An Appreciation – Pinocchio
Essentially, what happens at Pleasure Island operates almost like an animated version of Scared Straight. The message is given loud and clear: children who do bad things will be punished. It’s admirable for the production not to tip toe around the theme. The boys openly smoke cigars, drink beer and destroy everything around them. They openly use swear words – when was the last time we heard the word “jackass” used in a family film? But it’s all done for a purpose, to encourage dialogue between parents and their kids, to discuss why these events happen and the real life lessons being taught.
If the dangers of mischievous actions are one major theme, the idea of forgiveness and redemption is the other. All throughout the narrative Pinocchio is learning what it means to make the right choices. He trips over himself again and again, but through each experience he learns and develops. The Blue Fairy could be considered a “deus ex machina” as she routinely appears to get Pinocchio out of a jam. She releases him from Stromboli’s cage, despite Pinocchio lying to her (in the famous nose-growing scene). When Pinocchio and Jiminy Cricket return home to find Geppetto missing, she tells them that he was swallowed by Monstro. Some may claim this as narrative cheating, which does have some validity. But it can also be argued that The Blue Fairy represents a means for redemption. Everyone deserves a second chance, especially when their heart is in the right place. Although Pinocchio gets into a lot of trouble, he is constantly working at being better. That is what the entire rescue scene in the belly of the whale stands for. It’s the first time Pinocchio took matters into his own hands for unselfish reasons.
A story can be won or lost by the strength of its supporting characters. Here is where Disney laid the foundation for colorful secondary characters, one that is still being used today. Each role has a unique charm. Geppetto is the kind old woodcarver. He is filled with joy and optimism. His home is crammed with toys and cuckoo clocks and other knickknacks, but all he wants is to share it with a child of his own. There is no cynicism in that desire, which is why the moment of Geppetto wishing for Pinocchio to be a real boy doesn’t come off cheesy or exaggerated. When Pinocchio is given life, the love Geppetto exudes is palpable, and when Pinocchio disappears the sadness on his face and in his voice is heartbreaking.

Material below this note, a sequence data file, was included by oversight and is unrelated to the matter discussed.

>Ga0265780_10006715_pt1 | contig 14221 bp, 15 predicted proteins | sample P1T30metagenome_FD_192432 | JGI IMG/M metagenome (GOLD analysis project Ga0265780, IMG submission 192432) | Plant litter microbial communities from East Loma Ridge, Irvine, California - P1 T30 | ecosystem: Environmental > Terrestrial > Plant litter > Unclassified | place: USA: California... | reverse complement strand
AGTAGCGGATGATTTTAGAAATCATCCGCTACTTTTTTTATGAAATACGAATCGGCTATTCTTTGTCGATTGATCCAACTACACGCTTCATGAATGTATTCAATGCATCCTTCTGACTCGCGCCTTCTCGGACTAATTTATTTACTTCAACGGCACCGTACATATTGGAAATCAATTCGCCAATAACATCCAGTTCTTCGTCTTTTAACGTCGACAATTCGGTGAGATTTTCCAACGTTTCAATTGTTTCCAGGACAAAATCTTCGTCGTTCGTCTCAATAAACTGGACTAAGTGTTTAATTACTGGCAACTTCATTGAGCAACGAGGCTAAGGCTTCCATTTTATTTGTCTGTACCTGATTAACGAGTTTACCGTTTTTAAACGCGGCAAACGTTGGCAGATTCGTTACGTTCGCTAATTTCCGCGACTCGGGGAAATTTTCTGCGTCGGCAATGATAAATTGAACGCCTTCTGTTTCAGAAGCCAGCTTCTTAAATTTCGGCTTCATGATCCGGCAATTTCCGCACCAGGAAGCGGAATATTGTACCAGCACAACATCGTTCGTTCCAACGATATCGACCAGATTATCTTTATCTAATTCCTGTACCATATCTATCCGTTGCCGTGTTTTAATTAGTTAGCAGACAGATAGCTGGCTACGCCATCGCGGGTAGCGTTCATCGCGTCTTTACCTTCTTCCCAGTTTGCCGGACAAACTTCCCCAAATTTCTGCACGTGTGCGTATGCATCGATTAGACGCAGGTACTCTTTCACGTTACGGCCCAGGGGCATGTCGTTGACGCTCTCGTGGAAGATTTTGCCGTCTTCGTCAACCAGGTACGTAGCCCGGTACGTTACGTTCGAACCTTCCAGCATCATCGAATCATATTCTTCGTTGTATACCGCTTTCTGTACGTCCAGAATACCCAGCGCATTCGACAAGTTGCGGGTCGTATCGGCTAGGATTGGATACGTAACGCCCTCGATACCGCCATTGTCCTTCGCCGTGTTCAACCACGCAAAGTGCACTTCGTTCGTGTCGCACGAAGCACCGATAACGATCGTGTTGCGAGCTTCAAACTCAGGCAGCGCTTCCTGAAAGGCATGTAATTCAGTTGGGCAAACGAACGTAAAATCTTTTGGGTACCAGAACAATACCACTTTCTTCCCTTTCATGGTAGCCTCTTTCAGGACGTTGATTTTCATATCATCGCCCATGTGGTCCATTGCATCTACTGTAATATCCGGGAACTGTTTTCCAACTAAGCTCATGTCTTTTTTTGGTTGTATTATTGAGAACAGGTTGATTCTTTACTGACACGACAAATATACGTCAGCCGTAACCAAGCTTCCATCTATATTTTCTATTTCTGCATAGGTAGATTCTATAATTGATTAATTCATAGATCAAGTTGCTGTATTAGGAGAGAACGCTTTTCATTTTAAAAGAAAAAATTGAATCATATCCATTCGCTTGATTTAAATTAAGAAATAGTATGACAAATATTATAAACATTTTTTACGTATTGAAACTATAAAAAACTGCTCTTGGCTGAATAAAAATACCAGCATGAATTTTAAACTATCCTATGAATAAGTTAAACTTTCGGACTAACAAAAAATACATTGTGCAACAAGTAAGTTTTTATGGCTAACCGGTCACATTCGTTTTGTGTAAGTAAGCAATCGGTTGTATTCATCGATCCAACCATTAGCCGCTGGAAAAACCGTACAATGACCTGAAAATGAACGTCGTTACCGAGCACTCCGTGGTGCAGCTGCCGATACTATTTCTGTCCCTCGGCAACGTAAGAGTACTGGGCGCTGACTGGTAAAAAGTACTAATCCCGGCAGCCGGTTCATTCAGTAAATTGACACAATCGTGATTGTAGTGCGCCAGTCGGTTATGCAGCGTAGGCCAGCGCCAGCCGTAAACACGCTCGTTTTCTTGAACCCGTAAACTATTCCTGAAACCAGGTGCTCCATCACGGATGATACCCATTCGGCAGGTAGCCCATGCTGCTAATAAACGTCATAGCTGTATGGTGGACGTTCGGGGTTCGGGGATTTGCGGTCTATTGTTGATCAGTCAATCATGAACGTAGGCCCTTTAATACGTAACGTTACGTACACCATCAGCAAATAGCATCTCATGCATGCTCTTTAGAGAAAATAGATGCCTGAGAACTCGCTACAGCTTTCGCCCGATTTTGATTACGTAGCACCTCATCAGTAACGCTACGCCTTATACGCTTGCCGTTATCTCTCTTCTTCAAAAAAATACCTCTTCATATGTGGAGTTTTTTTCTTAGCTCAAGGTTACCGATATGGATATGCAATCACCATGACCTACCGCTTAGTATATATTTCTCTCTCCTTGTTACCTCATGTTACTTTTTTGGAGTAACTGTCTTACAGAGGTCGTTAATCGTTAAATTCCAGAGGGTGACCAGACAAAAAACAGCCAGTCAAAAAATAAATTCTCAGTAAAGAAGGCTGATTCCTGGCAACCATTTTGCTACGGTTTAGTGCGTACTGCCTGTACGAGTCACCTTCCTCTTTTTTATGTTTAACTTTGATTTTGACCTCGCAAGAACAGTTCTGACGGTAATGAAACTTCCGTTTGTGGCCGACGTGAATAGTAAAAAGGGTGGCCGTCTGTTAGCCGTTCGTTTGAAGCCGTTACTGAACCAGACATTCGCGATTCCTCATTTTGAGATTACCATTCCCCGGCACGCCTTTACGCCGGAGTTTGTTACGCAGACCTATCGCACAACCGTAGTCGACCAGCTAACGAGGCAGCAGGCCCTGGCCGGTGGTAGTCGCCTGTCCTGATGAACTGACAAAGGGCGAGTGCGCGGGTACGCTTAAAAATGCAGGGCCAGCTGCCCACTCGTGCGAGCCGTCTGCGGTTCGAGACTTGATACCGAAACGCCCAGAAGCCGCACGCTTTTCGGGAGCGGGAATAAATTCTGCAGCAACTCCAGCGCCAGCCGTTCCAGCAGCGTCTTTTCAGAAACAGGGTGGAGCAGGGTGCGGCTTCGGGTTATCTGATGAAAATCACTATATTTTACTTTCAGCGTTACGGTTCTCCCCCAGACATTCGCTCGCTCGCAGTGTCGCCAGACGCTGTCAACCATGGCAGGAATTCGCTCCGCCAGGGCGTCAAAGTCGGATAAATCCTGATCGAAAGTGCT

To a larger extent, the importance of strong supporting characters is displayed through the animals. Here is the first instance in an animated film where supporting characters are depicted through creatures. They have distinctive personalities, and react to the world like humans do. Cleo the goldfish and Figaro the cat are fully realized characters. If we study the way the animators articulated their movements, we can tell what they are thinking at any given time. Figaro is obviously given the personality of a spoiled child. When Geppetto gives more of his attention to Pinocchio, Figaro expresses jealousy. This the starting point in a long line of comedic animal characters, we can trace the legacy of Figaro and Cleo in Thumper from Bambi (1942) through Flounder in The Little Mermaid (1989) or Abu in Aladdin (1992).
We can’t acknowledge the animal characters without discussing Jiminy Cricket. He is arguably the greatest Disney sidekick next to Tinkerbell. He represents the point of view that we follow throughout the narrative; he is the first and last character we see. Part of the reason Jiminy works is because he looks nothing like a cricket. In terms of design, Jiminy is just a tiny little man with a jellybean for a head, equipped with a top hat, tuxedo, and umbrella. But he is the emotional center, assigned by The Blue Fairy to be Pinocchio’s conscience. He sings the pivotal song “When You Wish Upon A Star,” which has been adopted as the main theme for the Disney Company. Like Pinocchio, Jiminy goes through his own emotional arc. He doesn’t start out as a great conscience, there are even moments where Jiminy gives up, letting Pinocchio wander off on his own. But by the time we get to the whale scene, Jiminy has grown up as well, sticking with Pinocchio through any obstacle thrown their way.
Pinocchio was not a box office hit when first released, partly due to distribution issues related to World War II. But through the decades since, it has been seen and embraced by audiences of every age. It exists in that strange nostalgic place, where the sights and sounds burrow into our minds and remain there throughout our lives. The messages are simple but important – relatable to every family member. While it may be difficult to imagine now, Disney really took a gamble with the art form and in the long run it paid off in the biggest way possible. He had a vision not many of us have: the vision of a dreamer.